An investigation is under way after a horse won a race it was not entered for in an “unprecedented” possible mix-up at Great Yarmouth.

Mandarin Princess, trained by Philip “Charlie” McBride, was entered in the first race on the card — the 1.40pm novice auction stakes for two-year-olds.

The horse was sent off at 50/1 under jockey John Egan and secured a close victory ahead of Fyre Cay and Take Shelter, who finished second and third respectively.

However, when the mare was presented at the sampling unit for routine testing after her win, the microchip scan identified the horse to be the three-year-old Millie’s Kiss — the trainer’s other runner of the meeting who was entered in the fourth race.

The stewards report states an enquiry was held and the trainer, stable groom, veterinary officer and the equine welfare integrity officer responsible for the sampling unit were all interviewed.

The matter has now been referred to the British Horseracing Authority’s (BHA) head office.

“The incident at Great Yarmouth has been referred to the BHA’s head office in order that we can carry out an investigation, in accordance with our rules,” said a BHA spokesman.

“Since we introduced the microchipping identification system an incident such as this is, as far as we are aware, unprecedented.

“The issue had not been established until after the result had been made official.

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“After the weighed in has been declared on the racecourse, the result cannot be amended by the stewards.

“The responsibility lies with the trainer to present and run the correct horse in the race.

“Having said that, and while we have not seen an incident of this nature in recent times, we will of course determine what steps need to be put in place to prevent it from happening again.

“We sympathise with the betting operators and betting public who have potentially been affected by this incident.”

UPDATE: Friday, 28 July

BHA chief executive Nick Rust, issued an update today (Friday, 28 July).

He said the BHA is “processing the investigation” and gathering the full facts from the racecourse, including a transcript of the stewards’ enquiry and an additional report from the stewards.

“This will then determine how this matter is progressed, including potentially lodging an objection to the result and any appropriate disciplinary charges against the participants involved,” he said, adding any such action will be considered by the BHA’s disciplinary panel.

“The rules do not provide for the stewards on the day to disqualify the horse as the ‘weighed in’ announcement had been made and the result declared official before the issue had been detected.

“As such the stewards were correct to refer the matter to the BHA’s head office so the appropriate follow-up enquiries and procedures can be followed, including conducting an analysis of the betting on the race and awaiting the results of the analysis of the post-race sample.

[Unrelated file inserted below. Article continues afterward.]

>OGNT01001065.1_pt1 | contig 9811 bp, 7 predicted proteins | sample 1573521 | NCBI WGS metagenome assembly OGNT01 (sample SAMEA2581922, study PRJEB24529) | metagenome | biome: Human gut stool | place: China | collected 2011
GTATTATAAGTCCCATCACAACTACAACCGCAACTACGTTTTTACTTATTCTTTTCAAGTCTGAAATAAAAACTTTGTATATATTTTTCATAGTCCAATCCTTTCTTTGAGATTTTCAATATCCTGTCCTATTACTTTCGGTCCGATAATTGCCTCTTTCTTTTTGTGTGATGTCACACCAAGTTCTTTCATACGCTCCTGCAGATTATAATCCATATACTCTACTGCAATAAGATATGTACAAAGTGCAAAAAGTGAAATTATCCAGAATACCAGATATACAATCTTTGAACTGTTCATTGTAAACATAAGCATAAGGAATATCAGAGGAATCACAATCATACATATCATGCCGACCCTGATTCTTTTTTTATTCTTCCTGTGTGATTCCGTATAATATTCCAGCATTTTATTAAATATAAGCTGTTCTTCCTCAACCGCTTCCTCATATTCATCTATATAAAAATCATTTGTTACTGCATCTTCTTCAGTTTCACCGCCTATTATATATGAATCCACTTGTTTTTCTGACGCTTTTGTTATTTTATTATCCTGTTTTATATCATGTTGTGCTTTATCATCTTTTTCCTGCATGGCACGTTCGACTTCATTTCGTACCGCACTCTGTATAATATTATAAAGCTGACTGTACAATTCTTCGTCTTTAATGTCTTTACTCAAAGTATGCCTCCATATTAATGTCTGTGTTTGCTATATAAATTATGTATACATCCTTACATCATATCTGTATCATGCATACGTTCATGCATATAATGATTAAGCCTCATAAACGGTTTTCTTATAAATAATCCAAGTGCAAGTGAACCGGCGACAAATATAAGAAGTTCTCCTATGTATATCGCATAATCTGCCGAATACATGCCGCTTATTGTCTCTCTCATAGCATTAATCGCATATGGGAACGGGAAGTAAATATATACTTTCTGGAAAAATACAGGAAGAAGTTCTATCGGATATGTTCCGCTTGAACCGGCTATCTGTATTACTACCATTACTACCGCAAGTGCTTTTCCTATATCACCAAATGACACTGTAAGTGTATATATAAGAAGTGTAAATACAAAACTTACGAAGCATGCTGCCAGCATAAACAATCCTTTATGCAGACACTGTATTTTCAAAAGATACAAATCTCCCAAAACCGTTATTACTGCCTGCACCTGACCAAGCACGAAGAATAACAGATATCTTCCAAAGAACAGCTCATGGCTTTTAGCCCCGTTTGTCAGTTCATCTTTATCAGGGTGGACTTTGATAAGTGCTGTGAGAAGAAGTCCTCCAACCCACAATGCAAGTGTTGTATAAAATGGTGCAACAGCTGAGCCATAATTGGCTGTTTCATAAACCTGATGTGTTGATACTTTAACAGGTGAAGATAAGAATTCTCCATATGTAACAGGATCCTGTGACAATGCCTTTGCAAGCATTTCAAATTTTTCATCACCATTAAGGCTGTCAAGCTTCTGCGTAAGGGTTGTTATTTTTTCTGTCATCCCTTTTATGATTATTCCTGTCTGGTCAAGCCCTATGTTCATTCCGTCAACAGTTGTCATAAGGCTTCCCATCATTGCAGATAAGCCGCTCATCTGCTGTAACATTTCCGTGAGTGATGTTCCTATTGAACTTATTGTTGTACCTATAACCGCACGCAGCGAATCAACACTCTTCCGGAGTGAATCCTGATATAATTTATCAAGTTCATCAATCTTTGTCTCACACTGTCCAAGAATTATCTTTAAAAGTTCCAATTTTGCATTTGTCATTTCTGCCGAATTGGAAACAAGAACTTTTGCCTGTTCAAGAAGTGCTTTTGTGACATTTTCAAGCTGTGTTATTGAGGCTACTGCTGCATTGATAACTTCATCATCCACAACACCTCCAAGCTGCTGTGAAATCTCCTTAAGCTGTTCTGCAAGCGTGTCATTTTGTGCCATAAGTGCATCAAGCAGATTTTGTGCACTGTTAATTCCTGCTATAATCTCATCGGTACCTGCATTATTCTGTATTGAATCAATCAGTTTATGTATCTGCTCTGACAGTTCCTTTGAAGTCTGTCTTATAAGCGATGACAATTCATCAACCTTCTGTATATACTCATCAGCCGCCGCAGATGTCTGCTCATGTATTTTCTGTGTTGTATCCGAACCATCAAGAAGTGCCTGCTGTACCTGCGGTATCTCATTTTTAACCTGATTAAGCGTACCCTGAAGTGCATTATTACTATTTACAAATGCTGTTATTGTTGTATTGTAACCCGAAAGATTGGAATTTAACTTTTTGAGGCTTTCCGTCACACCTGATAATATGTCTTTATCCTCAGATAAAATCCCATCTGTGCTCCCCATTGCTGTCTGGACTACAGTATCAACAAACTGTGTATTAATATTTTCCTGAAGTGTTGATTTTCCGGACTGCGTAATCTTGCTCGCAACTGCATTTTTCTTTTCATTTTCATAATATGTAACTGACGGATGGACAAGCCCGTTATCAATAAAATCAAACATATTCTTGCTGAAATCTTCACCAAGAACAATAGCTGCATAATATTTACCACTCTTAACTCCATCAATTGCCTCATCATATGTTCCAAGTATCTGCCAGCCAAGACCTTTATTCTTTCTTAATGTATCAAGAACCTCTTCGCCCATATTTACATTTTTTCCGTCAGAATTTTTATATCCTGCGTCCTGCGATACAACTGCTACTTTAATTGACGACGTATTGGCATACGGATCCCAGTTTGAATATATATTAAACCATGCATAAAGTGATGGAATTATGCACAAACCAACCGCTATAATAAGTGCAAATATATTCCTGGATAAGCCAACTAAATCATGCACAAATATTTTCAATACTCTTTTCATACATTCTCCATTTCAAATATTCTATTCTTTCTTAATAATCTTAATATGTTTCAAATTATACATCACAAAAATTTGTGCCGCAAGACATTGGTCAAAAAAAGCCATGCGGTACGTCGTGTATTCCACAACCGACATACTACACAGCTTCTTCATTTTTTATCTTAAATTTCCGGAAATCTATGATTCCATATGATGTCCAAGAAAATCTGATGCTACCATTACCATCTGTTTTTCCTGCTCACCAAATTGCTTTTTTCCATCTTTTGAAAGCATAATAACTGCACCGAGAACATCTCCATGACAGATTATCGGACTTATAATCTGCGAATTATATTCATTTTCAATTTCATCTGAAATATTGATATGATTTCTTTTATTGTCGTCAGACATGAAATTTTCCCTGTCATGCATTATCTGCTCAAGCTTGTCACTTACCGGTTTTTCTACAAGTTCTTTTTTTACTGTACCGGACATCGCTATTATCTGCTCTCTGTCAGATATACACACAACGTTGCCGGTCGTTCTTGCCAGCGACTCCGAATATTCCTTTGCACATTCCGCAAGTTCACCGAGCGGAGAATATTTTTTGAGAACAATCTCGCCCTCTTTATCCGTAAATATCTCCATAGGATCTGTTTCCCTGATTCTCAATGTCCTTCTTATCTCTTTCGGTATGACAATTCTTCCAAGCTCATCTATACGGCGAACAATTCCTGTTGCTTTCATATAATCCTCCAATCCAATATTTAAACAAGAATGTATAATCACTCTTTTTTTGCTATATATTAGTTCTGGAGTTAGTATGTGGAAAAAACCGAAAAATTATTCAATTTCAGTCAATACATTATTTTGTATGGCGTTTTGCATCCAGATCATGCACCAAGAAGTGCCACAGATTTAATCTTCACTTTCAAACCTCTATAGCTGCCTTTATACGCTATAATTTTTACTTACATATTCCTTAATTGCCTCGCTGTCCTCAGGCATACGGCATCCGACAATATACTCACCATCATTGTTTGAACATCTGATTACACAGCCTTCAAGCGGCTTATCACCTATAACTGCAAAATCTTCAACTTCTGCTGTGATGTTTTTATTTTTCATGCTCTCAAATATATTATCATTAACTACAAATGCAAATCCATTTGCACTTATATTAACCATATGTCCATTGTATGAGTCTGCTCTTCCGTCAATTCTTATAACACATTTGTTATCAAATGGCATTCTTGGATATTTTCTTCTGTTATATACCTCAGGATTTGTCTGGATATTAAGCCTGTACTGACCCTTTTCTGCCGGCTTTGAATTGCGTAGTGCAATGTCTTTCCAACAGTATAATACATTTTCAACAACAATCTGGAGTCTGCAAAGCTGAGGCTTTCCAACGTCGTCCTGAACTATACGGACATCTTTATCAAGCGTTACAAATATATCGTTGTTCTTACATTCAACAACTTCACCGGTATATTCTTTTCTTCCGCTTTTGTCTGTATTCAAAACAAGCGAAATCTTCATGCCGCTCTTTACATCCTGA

“We understand why people were calling for the horse to be disqualified on the day, however this would not be appropriate in the absence of all the information required to make a properly informed decision about the situation as a whole.”

Mr Rust said the timing of the announcement on the racecourse — which came hours after the race — was due to other events on the day meaning stewards could not finish their enquiries until after the fourth race.

“However, we are aware of the need to keep racegoers informed with accurate information and we’ll consider this as part of our wash-up from the incident,” he said.

“While it is the responsibility of the trainer to ensure the correct horse takes part in the race, as the regulator we take overall responsibility for the running of a raceday, which is why it falls to us to resolve this specific matter.

“I have taken steps to apologise to the betting industry for any additional costs and operational issues incurred as a result, and I would also like to apologise to any betting customer who has been adversely affected.

“We also appreciate the impact on connections of other horses involved on the day, though in the fullness of the time the steps that we take will likely result in those connections receiving the correct rewards from the race.”

The BHA is now taking steps to look at what can be done to minimise the chances of this happening again.

“It is a risk that we have considered in the past but which has been identified as minimal, and indeed in the 18 years since we introduced the microchipping of horses this is the first time that such an incident has occurred,” he said.

“Potential solutions to reduce the small risk of this happening even further could come at a significant cost to the industry, and so we must determine an acceptable balance of risk and costs.

“This will be treated as a priority and we’ll provide an update on this matter as soon as we are able.”

“For all the latest news analysis, competition reports, interviews, features and much more, don’t miss Horse & Hound magazine, on sale every Thursday